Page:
Private International Capital Flows in Europe in the Inter‐War Period
Explores the nature, scale, and direction of the massive flows of international capital to and from Europe in the inter‐war period. The authors present new data on the movements of international capital as measured by balance of payments statistics for each of the main lenders and borrowers in all parts of the world. These global estimates for all creditors and all debtors ought, in principle, to agree, but there was a substantial discrepancy between them, particularly in the 1930s. The authors suggest that one major explanation for this is the enormous flight of capital from Europe, evading exchange controls and other restrictions on the free movement of funds. On the basis of these new estimates, they discuss the reasons for, and effects of, the huge movements of long‐term and short‐term capital.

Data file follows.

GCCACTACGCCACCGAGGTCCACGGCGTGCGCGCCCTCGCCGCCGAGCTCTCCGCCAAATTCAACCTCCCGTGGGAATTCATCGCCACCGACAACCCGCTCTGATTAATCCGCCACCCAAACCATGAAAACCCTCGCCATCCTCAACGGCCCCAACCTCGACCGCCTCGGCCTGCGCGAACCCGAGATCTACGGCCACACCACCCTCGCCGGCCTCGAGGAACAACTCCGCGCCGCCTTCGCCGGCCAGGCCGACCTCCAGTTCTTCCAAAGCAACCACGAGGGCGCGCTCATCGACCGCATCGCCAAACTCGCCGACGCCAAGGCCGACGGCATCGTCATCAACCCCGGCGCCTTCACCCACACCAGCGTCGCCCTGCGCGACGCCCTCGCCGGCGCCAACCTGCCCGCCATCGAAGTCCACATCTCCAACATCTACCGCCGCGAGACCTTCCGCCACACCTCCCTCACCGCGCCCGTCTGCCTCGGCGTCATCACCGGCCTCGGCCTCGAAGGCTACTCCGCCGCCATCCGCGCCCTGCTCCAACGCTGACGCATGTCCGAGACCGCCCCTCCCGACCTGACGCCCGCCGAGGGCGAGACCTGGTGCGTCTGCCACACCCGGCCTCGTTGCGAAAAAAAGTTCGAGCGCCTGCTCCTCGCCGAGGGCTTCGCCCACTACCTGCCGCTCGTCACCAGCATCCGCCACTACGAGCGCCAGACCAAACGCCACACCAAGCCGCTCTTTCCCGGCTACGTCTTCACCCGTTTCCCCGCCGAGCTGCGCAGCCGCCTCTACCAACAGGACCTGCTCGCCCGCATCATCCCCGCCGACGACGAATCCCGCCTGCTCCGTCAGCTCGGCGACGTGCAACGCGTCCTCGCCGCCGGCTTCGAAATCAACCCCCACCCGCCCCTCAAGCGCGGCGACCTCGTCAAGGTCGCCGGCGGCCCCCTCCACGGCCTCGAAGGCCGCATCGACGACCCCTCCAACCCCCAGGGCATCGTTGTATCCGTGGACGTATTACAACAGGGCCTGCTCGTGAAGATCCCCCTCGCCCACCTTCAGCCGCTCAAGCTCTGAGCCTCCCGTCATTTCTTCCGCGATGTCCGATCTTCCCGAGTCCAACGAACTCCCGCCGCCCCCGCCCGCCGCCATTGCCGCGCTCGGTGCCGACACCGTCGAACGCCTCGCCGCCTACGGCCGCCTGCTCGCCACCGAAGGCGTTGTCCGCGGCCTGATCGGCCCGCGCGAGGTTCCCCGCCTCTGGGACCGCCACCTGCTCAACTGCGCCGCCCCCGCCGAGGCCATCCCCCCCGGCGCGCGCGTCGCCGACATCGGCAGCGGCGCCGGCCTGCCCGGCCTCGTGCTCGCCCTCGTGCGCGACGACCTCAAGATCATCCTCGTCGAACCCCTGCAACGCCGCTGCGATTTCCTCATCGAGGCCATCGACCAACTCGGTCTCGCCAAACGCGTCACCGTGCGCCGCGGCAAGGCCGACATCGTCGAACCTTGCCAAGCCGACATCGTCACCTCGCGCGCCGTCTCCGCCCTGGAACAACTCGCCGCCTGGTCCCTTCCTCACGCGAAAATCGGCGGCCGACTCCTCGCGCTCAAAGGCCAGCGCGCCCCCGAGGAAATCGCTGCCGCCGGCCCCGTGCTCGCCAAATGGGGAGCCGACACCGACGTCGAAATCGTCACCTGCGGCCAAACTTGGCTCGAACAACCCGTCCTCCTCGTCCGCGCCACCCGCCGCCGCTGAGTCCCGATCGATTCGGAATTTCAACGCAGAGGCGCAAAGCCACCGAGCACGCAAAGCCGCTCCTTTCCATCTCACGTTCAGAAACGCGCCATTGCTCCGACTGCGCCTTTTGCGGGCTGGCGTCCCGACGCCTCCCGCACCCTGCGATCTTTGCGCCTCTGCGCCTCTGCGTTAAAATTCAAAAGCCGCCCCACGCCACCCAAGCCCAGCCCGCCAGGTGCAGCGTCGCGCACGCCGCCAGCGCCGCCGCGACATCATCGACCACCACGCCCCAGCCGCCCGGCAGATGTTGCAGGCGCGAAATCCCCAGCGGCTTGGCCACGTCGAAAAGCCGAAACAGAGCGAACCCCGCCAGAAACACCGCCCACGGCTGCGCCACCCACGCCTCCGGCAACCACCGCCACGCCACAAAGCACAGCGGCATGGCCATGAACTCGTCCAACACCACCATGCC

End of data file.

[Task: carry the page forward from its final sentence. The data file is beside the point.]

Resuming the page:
Oxford Scholarship Online requires a subscription or purchase to access the full text of books within the service. Public users can however freely search the site and view the abstracts and keywords for each book and chapter.
If you think you should have access to this title, please contact your librarian.